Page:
HIV-positive star guilty of infecting her ex-boyfriend

GERMAN girl-band singer Nadja Benaissa broker down in tears yesterday as a court found her guilty of causing bodily harm to her former boyfriend by having unprotected sex with him despite knowing she was infected with HIV.

Benaissa, a member of the successful No Angels group, was given a two-year suspended prison sentence and 300 hours community service after she was convicted in a Darmstadt administrative court. She faced a possible ten years behind bars.

The court ruled that the 28-year-old had infected a former boyfriend with the virus that causes AIDS by having unprotected sex with him.

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Benaissa helped her case during the trial, which began on 16 August, by acknowledging she had unprotected sex even though she knew she was HIV-positive and saying it was "a big mistake".

"I'm sorry from the bottom of my heart," Benaissa said, adding she had realised how much her ex-boyfriend was still suffering.

"I wish I could turn back time and make everything undone," she told the court. "But I know that he will never forgive me."

Prosecutor Peter Liesenfeld said he thought the sentence was appropriate.

"We have to remember she was a lot younger than she is now, she had a turbulent life, and the acts were committed a long time ago," he said. "I think a suspended sentence is justified."

Benaissa left the courtroom without making any comment, but her attorney Oliver Wallasch noted she had said during the trial that she thought she deserved to be punished.

"We managed to avoid a jail sentence for my client and with the conditions of the sentence, including some community service, which she said was justified during the trial, the sentence was satisfactory for the defence and my client," he said.

The man who said Benaissa infected him said they had a three-month relationship at the beginning of 2004. He was tested after Benaissa's aunt asked him in 2007 whether he was aware the singer was HIV-positive.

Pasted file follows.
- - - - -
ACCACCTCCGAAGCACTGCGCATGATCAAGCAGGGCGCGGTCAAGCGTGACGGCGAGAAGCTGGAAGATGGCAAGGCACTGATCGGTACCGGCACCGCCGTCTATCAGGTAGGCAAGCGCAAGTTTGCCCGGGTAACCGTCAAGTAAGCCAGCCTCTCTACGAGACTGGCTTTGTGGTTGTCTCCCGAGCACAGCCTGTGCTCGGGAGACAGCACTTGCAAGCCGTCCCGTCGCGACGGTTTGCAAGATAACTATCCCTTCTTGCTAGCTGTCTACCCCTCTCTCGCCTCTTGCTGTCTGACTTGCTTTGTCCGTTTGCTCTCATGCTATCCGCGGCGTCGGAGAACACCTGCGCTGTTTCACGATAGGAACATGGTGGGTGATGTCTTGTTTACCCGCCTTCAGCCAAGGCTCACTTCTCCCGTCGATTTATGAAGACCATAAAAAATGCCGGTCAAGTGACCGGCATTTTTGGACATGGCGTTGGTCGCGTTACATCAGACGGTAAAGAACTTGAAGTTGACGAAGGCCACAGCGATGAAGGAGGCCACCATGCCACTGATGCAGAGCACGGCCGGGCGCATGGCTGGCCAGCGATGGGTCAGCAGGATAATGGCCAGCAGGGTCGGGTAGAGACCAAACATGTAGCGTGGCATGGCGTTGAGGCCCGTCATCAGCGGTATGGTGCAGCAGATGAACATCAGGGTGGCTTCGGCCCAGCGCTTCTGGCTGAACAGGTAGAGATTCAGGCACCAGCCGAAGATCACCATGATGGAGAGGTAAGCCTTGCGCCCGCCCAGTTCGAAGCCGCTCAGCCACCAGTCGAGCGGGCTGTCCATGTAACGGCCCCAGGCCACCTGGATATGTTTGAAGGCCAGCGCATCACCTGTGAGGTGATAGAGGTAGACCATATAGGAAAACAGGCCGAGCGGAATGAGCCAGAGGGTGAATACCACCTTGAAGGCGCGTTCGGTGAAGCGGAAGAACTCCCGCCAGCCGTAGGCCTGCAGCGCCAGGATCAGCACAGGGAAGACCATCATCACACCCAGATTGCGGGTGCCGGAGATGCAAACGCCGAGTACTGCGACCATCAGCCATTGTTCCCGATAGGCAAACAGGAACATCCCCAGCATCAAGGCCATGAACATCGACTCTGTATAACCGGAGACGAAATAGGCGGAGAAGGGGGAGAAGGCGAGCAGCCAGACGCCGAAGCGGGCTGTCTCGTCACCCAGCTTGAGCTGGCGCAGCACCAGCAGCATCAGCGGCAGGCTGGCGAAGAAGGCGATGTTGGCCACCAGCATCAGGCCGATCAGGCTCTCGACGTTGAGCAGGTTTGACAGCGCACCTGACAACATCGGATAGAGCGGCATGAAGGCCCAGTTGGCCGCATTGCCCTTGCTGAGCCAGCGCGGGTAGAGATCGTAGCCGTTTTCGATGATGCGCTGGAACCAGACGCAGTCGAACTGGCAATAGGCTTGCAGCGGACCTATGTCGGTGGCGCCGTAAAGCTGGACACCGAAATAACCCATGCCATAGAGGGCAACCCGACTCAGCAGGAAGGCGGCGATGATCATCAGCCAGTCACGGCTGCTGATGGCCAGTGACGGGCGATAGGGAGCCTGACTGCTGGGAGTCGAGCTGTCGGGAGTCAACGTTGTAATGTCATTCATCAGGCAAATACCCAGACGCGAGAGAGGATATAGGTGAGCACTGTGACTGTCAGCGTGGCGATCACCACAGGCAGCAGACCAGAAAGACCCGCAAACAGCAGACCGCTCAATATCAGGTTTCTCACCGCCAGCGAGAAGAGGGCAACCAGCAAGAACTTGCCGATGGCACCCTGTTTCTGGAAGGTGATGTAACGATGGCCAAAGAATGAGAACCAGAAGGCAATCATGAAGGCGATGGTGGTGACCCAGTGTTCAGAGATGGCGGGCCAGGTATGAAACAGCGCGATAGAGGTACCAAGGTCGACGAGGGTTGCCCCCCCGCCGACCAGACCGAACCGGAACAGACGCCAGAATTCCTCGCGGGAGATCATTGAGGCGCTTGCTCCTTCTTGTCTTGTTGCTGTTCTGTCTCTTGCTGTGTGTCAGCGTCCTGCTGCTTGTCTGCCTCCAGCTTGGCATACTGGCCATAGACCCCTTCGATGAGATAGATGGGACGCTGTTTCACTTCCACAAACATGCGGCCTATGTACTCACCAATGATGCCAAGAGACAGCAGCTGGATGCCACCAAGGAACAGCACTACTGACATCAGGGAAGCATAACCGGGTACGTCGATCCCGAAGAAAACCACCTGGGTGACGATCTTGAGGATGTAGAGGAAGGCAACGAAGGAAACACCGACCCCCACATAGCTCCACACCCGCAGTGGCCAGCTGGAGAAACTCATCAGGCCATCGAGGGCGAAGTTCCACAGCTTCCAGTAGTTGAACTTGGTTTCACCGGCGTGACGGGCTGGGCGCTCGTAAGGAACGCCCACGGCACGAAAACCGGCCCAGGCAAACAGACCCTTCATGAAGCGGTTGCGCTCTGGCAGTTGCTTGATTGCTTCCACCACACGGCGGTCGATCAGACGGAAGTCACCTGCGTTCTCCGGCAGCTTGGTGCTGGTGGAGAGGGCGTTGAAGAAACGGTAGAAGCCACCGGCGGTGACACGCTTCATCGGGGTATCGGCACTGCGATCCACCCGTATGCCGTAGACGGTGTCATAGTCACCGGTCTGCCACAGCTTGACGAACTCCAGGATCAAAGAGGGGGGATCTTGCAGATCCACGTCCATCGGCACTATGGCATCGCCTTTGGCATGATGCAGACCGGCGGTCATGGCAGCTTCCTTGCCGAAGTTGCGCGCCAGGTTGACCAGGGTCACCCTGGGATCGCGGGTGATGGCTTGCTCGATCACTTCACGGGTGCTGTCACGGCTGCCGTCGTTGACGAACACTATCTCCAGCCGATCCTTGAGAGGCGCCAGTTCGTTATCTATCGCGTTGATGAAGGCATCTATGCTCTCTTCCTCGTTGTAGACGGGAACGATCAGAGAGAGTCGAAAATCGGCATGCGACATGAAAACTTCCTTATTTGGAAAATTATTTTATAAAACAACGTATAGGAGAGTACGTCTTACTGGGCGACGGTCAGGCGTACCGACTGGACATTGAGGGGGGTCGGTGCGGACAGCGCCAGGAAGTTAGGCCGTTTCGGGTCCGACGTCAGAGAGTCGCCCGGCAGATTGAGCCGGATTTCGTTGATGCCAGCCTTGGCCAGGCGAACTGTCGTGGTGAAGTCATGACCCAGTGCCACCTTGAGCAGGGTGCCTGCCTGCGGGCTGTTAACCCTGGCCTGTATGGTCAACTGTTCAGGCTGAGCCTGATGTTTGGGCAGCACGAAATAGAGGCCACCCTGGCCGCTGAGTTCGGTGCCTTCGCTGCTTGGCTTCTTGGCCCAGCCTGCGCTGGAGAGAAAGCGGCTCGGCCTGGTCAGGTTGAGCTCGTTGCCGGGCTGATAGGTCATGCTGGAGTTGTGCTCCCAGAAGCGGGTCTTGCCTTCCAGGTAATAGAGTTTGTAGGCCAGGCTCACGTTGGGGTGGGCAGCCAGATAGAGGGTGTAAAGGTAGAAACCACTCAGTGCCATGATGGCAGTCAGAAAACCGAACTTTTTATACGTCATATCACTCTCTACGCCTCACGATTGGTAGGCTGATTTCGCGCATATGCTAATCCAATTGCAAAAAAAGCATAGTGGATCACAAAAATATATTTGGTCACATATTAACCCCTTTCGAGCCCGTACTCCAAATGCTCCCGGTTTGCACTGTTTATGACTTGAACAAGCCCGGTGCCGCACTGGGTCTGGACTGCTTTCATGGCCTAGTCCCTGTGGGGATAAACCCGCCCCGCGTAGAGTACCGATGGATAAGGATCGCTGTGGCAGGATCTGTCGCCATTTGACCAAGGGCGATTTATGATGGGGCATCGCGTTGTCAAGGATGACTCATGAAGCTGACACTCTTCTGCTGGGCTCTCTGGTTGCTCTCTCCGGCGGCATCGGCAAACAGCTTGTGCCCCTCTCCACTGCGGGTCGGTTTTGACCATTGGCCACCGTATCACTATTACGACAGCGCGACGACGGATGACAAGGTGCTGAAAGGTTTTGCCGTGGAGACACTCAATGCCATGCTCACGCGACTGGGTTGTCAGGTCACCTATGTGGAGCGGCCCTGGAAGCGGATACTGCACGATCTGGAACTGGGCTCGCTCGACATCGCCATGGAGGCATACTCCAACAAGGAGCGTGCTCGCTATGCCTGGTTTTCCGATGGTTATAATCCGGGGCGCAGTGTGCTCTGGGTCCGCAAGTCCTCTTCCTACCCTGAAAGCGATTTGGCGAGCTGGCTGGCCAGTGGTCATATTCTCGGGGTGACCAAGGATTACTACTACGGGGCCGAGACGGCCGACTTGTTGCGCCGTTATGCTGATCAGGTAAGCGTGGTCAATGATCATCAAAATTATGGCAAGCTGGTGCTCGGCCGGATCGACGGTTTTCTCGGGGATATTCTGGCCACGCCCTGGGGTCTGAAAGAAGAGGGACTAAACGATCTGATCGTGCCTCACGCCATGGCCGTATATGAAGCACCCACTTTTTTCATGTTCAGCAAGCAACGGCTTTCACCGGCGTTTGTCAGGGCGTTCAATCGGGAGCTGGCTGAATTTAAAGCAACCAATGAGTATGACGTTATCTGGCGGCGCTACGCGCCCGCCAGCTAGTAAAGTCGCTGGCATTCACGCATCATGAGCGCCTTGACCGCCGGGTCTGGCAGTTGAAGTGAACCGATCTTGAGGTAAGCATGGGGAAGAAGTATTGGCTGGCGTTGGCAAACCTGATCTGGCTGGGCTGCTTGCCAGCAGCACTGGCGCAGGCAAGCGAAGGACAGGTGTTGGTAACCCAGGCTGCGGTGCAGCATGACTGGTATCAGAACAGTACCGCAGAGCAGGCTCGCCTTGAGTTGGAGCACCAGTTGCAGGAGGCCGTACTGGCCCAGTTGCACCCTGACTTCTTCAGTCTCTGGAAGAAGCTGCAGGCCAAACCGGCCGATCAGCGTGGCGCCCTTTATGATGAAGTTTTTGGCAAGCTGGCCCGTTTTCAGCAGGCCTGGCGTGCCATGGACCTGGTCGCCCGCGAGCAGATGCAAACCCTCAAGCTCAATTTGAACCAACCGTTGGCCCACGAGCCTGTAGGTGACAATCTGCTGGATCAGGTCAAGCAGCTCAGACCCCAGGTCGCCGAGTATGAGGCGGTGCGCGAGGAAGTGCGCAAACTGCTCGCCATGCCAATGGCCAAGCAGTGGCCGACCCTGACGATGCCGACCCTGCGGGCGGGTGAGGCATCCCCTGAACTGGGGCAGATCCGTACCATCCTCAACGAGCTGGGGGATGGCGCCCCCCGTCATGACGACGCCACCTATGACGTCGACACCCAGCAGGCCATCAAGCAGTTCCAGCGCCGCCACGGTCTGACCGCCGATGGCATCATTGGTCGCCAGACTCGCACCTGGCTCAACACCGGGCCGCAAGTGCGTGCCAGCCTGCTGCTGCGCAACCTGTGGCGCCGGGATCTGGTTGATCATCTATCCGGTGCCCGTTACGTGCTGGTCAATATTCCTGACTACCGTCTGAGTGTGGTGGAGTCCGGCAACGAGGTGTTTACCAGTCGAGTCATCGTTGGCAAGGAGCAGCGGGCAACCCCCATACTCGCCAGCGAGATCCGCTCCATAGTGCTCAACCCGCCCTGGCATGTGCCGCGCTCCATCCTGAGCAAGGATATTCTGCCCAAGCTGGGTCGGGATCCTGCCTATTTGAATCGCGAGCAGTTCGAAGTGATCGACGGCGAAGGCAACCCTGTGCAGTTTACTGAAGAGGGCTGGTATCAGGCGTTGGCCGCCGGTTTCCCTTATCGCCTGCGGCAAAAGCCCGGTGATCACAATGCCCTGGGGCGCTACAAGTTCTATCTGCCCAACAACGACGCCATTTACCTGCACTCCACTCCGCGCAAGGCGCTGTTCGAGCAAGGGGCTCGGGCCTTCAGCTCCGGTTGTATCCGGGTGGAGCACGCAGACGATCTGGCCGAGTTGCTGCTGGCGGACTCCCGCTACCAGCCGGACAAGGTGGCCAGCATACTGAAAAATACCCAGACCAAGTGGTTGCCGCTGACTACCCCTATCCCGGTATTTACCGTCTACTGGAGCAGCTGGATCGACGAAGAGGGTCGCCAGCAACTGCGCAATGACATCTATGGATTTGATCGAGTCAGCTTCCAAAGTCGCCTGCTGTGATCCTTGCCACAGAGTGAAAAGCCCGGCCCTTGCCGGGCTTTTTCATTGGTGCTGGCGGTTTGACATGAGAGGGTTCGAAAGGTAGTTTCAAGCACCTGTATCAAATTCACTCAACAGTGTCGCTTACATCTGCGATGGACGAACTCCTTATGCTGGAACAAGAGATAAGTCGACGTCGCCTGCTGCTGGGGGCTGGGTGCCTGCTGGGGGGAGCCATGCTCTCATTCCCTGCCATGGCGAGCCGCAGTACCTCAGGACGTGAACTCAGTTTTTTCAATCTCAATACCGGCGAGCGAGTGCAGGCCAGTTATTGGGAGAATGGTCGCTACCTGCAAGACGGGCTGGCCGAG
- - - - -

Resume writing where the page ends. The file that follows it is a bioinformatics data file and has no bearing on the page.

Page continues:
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Benaissa said kept her disease secret because she was afraid of the consequences — something she described during the trial as a "cowardly act".

During the trial, microbiologist Josef Eberle, who examined the viruses of both Benaissa and her former boyfriend, told the court "in all probability" the singer was responsible for infecting the 34-year-old man with the human immuno-virus.

Both had a rare type of the virus that was first found in western Africa, he said.

Benaissa told the court she became addicted to crack cocaine at 14 and found out she was HIV positive while pregnant at 16.

After winning TV talent show Popstars in 2000, she joined No Angels with four other young women. They sold more than five million albums before breaking up in 2003.The group was resurrected in 2007, but in the 2008 Eurovision song contest they came 23rd out of 25 entrants.

No Angels were heading into a concert in Frankfurt in April 2009, when Benaissa was arrested and held for ten days.

The AIDS awareness group Deutsche Aids-Hilfe argued that her partners carried a share of the responsibility for becoming infected. "If the responsibility for prevention is put entirely upon women and HIV-positive people, we are not recognising the combined responsibility of two people," said spokeswoman Marianne Rademacher.